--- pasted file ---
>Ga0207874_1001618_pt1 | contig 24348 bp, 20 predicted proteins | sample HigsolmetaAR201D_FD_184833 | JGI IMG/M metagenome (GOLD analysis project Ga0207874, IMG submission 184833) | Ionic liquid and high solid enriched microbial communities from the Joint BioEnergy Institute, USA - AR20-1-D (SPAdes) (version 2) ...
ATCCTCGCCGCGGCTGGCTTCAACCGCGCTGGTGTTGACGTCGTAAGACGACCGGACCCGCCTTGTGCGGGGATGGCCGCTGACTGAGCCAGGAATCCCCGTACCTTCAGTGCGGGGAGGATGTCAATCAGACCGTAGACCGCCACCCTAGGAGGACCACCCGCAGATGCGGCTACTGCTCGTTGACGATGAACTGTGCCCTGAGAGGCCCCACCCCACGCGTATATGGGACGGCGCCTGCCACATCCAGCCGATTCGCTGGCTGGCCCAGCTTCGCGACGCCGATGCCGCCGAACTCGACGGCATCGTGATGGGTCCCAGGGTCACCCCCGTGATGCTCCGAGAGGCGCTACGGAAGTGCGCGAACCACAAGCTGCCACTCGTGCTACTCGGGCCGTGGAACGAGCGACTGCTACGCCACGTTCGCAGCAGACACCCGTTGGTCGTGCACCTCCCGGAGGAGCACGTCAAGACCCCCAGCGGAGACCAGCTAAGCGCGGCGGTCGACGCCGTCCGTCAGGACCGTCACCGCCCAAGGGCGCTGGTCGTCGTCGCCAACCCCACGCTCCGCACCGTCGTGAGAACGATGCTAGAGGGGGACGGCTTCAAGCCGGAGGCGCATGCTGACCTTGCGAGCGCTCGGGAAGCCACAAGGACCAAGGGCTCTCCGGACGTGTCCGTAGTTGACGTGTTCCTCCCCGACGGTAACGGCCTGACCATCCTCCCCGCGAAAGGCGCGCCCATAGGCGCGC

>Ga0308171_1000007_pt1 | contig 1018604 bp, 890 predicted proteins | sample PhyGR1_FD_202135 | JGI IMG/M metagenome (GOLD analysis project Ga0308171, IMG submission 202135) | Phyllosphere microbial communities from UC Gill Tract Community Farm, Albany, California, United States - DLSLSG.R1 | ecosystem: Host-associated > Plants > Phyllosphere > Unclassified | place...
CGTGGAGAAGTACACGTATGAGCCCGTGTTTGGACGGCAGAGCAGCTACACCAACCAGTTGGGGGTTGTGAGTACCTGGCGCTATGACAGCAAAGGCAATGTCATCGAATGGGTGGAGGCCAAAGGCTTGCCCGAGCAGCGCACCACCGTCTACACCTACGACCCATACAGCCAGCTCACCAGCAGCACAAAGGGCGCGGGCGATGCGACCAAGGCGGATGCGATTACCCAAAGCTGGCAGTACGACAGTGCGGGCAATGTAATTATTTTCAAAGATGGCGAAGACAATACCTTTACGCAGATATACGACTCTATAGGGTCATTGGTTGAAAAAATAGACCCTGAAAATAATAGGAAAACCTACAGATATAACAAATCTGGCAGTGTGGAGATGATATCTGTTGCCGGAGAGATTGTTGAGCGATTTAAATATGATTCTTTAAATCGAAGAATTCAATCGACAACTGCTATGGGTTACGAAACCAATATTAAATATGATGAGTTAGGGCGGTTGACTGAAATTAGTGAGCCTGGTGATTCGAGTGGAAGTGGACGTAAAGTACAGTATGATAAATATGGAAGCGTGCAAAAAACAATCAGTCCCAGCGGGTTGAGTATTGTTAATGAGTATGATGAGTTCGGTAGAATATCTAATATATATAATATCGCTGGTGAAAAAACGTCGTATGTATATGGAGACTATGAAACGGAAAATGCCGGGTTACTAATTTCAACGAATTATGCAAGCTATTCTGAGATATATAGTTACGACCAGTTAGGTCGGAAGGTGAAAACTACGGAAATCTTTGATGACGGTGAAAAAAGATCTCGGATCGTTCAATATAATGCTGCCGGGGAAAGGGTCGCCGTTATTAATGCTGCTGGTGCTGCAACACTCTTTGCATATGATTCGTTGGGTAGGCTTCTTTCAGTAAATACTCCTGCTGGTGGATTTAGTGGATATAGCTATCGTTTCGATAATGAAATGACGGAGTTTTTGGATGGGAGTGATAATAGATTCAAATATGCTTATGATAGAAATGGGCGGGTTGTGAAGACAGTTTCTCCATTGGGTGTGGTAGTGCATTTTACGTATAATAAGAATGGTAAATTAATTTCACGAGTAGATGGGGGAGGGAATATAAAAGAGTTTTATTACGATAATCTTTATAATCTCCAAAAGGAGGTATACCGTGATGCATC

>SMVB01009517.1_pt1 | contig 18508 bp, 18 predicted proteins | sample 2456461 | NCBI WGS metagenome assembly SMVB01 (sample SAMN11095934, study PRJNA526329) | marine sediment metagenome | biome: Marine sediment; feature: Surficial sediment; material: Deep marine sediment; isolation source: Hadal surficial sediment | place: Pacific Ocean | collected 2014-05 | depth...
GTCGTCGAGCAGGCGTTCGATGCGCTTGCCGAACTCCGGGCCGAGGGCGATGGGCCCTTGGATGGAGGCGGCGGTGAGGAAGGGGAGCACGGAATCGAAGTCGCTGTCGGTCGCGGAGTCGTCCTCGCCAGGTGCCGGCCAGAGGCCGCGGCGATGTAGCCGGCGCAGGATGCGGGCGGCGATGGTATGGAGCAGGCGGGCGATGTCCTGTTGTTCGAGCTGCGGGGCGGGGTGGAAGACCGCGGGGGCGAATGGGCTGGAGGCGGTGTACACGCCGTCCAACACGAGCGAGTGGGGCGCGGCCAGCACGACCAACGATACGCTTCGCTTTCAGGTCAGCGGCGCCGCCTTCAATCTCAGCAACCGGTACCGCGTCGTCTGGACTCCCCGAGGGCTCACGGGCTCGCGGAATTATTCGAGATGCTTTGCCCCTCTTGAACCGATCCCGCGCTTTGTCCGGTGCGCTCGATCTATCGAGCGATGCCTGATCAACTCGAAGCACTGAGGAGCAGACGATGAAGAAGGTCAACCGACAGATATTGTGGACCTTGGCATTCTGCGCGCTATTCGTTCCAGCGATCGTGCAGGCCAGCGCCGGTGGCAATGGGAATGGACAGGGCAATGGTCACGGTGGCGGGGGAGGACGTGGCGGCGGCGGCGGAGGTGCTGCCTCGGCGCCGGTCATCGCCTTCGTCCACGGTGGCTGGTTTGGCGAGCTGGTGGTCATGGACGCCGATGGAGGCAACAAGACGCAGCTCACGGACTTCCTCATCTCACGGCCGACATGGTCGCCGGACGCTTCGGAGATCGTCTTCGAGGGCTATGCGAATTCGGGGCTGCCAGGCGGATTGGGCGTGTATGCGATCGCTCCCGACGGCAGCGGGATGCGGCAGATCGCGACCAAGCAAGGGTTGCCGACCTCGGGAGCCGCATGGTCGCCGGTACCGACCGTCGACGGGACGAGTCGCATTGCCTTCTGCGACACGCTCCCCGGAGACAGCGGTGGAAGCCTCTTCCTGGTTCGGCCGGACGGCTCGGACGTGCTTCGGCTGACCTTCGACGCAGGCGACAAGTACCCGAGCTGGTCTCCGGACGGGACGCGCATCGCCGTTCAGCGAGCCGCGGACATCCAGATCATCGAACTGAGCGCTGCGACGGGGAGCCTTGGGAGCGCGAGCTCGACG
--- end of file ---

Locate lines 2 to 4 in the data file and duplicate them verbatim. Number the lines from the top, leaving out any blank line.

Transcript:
ATCCTCGCCGCGGCTGGCTTCAACCGCGCTGGTGTTGACGTCGTAAGACGACCGGACCCGCCTTGTGCGGGGATGGCCGCTGACTGAGCCAGGAATCCCCGTACCTTCAGTGCGGGGAGGATGTCAATCAGACCGTAGACCGCCACCCTAGGAGGACCACCCGCAGATGCGGCTACTGCTCGTTGACGATGAACTGTGCCCTGAGAGGCCCCACCCCACGCGTATATGGGACGGCGCCTGCCACATCCAGCCGATTCGCTGGCTGGCCCAGCTTCGCGACGCCGATGCCGCCGAACTCGACGGCATCGTGATGGGTCCCAGGGTCACCCCCGTGATGCTCCGAGAGGCGCTACGGAAGTGCGCGAACCACAAGCTGCCACTCGTGCTACTCGGGCCGTGGAACGAGCGACTGCTACGCCACGTTCGCAGCAGACACCCGTTGGTCGTGCACCTCCCGGAGGAGCACGTCAAGACCCCCAGCGGAGACCAGCTAAGCGCGGCGGTCGACGCCGTCCGTCAGGACCGTCACCGCCCAAGGGCGCTGGTCGTCGTCGCCAACCCCACGCTCCGCACCGTCGTGAGAACGATGCTAGAGGGGGACGGCTTCAAGCCGGAGGCGCATGCTGACCTTGCGAGCGCTCGGGAAGCCACAAGGACCAAGGGCTCTCCGGACGTGTCCGTAGTTGACGTGTTCCTCCCCGACGGTAACGGCCTGACCATCCTCCCCGCGAAAGGCGCGCCCATAGGCGCGC

>Ga0308171_1000007_pt1 | contig 1018604 bp, 890 predicted proteins | sample PhyGR1_FD_202135 | JGI IMG/M metagenome (GOLD analysis project Ga0308171, IMG submission 202135) | Phyllosphere microbial communities from UC Gill Tract Community Farm, Albany, California, United States - DLSLSG.R1 | ecosystem: Host-associated > Plants > Phyllosphere > Unclassified | place...
CGTGGAGAAGTACACGTATGAGCCCGTGTTTGGACGGCAGAGCAGCTACACCAACCAGTTGGGGGTTGTGAGTACCTGGCGCTATGACAGCAAAGGCAATGTCATCGAATGGGTGGAGGCCAAAGGCTTGCCCGAGCAGCGCACCACCGTCTACACCTACGACCCATACAGCCAGCTCACCAGCAGCACAAAGGGCGCGGGCGATGCGACCAAGGCGGATGCGATTACCCAAAGCTGGCAGTACGACAGTGCGGGCAATGTAATTATTTTCAAAGATGGCGAAGACAATACCTTTACGCAGATATACGACTCTATAGGGTCATTGGTTGAAAAAATAGACCCTGAAAATAATAGGAAAACCTACAGATATAACAAATCTGGCAGTGTGGAGATGATATCTGTTGCCGGAGAGATTGTTGAGCGATTTAAATATGATTCTTTAAATCGAAGAATTCAATCGACAACTGCTATGGGTTACGAAACCAATATTAAATATGATGAGTTAGGGCGGTTGACTGAAATTAGTGAGCCTGGTGATTCGAGTGGAAGTGGACGTAAAGTACAGTATGATAAATATGGAAGCGTGCAAAAAACAATCAGTCCCAGCGGGTTGAGTATTGTTAATGAGTATGATGAGTTCGGTAGAATATCTAATATATATAATATCGCTGGTGAAAAAACGTCGTATGTATATGGAGACTATGAAACGGAAAATGCCGGGTTACTAATTTCAACGAATTATGCAAGCTATTCTGAGATATATAGTTACGACCAGTTAGGTCGGAAGGTGAAAACTACGGAAATCTTTGATGACGGTGAAAAAAGATCTCGGATCGTTCAATATAATGCTGCCGGGGAAAGGGTCGCCGTTATTAATGCTGCTGGTGCTGCAACACTCTTTGCATATGATTCGTTGGGTAGGCTTCTTTCAGTAAATACTCCTGCTGGTGGATTTAGTGGATATAGCTATCGTTTCGATAATGAAATGACGGAGTTTTTGGATGGGAGTGATAATAGATTCAAATATGCTTATGATAGAAATGGGCGGGTTGTGAAGACAGTTTCTCCATTGGGTGTGGTAGTGCATTTTACGTATAATAAGAATGGTAAATTAATTTCACGAGTAGATGGGGGAGGGAATATAAAAGAGTTTTATTACGATAATCTTTATAATCTCCAAAAGGAGGTATACCGTGATGCATC